“Next Sunday you are to talk about Heaven.” This was the opening sentence of a letter written by an elderly man to a preacher who announced his sermon topic for the following Sunday. “I am interested in that land,” the letter continued, “because I have a clear title to a bit of property there, and have for over fifty-five years. I didn’t buy it; it was given to me by the landlord for some work I’ve been doing for Him…”  The landlord bought it for me at a tremendous price. I don’t care to  sell it. As a matter of fact, the title is nontransferable. It’s not just a vacant lot. For more that half a century I have been sending materials out of which the greatest architect and builder of the universe has been building a home for me. It will never need remodeling or repairing, for He has assured me that it will suit me perfectly, individually and will never grow old. Termites can never undermine its foundations for they rest upon the Rock of Ages. Fire cannot destroy it. Floods cannot wash it away. I’ll need no locks or bolts, for no vicious person can enter the land where my home stands. My home is almost complete now; almost ready for me to move into. There, I can live in peace eternally. I have no fear of being rejected….” There is a deep valley of shadows before the place to which I am going. I cannot reach my home in that city without passing through this deep valley. I am not afraid, because my best friend, my future landlord, went through this same valley long, long ago. I have His promise in printed form that He will never leave me alone. He will be with me as I walk through this dark valley, so I shall not lose my way….” I hope to hear your sermon Heaven next Sunday, but you see, I’m not sure I shall. My ticket to that home in Heaven has no date marked for the journey. I’m not worried, though, you see, I’ve been ready to go for some time. I don’t even have to pack a bag. I’d like to hear your talk Sunday, but if I’m not there, you’ll know I’ve been called home.”





-Author Unknown

Abundent Life Part 4








Thank God for Kids






Luke 2:52

High Lights of the Holy Scriptures






Genesis 1

Rancid Oders

About a month ago, Johnna and I sat down for a supper of tomato soup. Around our house, one never eats tomato soup without saltine crackers. I like to crumble the crackers into the soup and stir them until the bowl is more mush than liquid. I usually then add a portion of grated cheese to keep my cholesterol up. On the night in question, when I started dressing my soup, I noticed a foul odor. It was quite faint and almost chemical. I sniffed the soup, knowing Johnna would never serve me tainted soup. The source of the odor was hard to pinpoint. It wasn’t until I passed the crackers to Johnna that we determined the source of the odor. I didn’t even know that saltine crackers could go rancid. I would have thought that crackers were good forever. I know that when it gets too humid, the turn to leather. I know they are best kept crisp by keeping them sealed up. But I would never have guessed that they could go rancid. But I’m here to tell you that they can. I know this now. After a couple of bites of rancid crackers coated with tomato soup have led me to rethink what can and what cannot go bad.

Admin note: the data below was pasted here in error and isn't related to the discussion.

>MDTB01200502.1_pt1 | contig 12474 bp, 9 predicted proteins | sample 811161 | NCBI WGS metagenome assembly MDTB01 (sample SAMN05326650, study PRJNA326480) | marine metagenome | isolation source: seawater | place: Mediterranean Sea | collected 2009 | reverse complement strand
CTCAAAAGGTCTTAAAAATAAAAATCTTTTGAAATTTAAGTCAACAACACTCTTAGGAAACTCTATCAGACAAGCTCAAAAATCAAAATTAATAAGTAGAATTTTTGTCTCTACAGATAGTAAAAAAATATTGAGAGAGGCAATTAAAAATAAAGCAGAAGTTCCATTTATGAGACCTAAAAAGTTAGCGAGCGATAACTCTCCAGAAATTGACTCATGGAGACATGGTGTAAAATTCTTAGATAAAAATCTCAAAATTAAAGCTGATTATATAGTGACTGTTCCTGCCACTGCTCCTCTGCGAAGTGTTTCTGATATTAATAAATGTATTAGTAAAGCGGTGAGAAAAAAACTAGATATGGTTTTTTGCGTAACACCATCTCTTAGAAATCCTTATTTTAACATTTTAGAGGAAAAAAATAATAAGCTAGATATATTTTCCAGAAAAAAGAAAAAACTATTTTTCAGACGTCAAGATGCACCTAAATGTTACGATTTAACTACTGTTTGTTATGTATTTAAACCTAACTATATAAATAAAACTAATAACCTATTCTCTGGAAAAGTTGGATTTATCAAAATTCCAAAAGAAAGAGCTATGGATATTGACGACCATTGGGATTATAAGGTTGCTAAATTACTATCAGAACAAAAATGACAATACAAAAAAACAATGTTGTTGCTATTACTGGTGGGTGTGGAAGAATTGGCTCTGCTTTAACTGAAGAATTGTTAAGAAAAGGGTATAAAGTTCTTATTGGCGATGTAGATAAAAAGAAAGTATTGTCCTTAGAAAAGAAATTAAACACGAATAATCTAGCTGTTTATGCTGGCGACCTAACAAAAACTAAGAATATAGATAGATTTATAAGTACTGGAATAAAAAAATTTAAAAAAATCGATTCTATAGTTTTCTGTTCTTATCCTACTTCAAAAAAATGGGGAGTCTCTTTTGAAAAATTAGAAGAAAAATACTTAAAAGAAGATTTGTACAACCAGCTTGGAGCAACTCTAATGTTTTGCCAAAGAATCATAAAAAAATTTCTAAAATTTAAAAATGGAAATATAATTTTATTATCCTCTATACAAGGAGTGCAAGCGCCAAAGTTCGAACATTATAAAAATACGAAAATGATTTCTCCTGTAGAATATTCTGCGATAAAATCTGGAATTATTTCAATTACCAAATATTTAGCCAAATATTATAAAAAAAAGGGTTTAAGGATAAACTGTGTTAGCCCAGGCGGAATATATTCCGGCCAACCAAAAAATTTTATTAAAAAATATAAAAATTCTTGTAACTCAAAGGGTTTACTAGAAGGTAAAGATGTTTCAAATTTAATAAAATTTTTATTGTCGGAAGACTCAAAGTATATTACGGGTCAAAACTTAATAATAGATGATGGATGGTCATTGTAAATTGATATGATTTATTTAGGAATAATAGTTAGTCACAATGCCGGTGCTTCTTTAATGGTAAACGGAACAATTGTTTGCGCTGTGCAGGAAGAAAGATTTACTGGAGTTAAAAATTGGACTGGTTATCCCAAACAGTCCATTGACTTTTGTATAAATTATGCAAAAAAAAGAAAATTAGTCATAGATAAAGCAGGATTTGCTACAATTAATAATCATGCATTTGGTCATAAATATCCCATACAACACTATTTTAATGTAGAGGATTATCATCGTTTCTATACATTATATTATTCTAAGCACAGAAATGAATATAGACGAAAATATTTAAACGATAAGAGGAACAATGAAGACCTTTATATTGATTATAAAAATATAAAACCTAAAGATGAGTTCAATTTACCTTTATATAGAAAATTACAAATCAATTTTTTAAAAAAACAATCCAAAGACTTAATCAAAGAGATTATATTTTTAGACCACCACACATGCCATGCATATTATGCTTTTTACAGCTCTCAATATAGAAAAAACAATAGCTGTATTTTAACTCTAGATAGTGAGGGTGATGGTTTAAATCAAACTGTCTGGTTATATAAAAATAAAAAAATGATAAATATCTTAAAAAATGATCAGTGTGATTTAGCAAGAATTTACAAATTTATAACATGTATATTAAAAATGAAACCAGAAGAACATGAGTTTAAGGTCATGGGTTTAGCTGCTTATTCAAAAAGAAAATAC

I present the following things that could use a sniff every now and then to insure thay are fresh and good:

Your marriage.

Your relationship with God.

Your relationship with your children.

Your relationship with your parents.

Your knowledge of God’s Word. (Read a little Bible every now and again to see if it still says what you think it does.)

Your morals. (These need checking regularly like saltines; they will go bad when exposed to the environment we live in.)

Your church. (Some of you need to sniff this church more often.)

Every saltine cracker you ever intend to put in your mouth.



-Bo Shero









Will God Run






Luke 15

The Law of the Garbage Truck

One day, I hopped in a taxi and we took off for the airport. We were driving in the right lane when suddenly a black car jumped out of a parking space right in front of us. My taxi driver slammed on his breaks, skidded and missed the other car by just inches. The driver of the other car whipped his head around and started yelling at us. My taxi driver just smiled and waved at the guy. And, I mean he was really friendly. So I asked, “Why did you just do that?” This guy almost ruined your car and sent us to the hospital!” This is when my taxi driver taught me what I now call “the law of the garbage truck.”

He explained that many people are like garbage trucks. They run around full of garbage, full of frustration, full of anger and full of disappointment. As their garbage piles up, they need a place to dump it and sometimes they’ll dump it on you. Don’t take it personally. Just smile, wave, wish them well and move on. Don’t take their garbage and spread it to other people at work, at home or on the streets. The bottom line is that successful people do not let garbage trucks take over their day. Life’s too short to wake up in the morning with regrets, so…love the people who treat you right and especially the ones who don’t. Life is ten percent what you make it and ninety percent how you take it! Have a blessed, garbage -free day!!

“Therefore, whatever you want men to do to you, do also to them, for this is the law of the prophets” (Matthew 7:12)






Abundant Life Part 3






John 10:10

Crossing Over to the Other Side






Mark 4:35

Sunday Night Singing 3/23/2014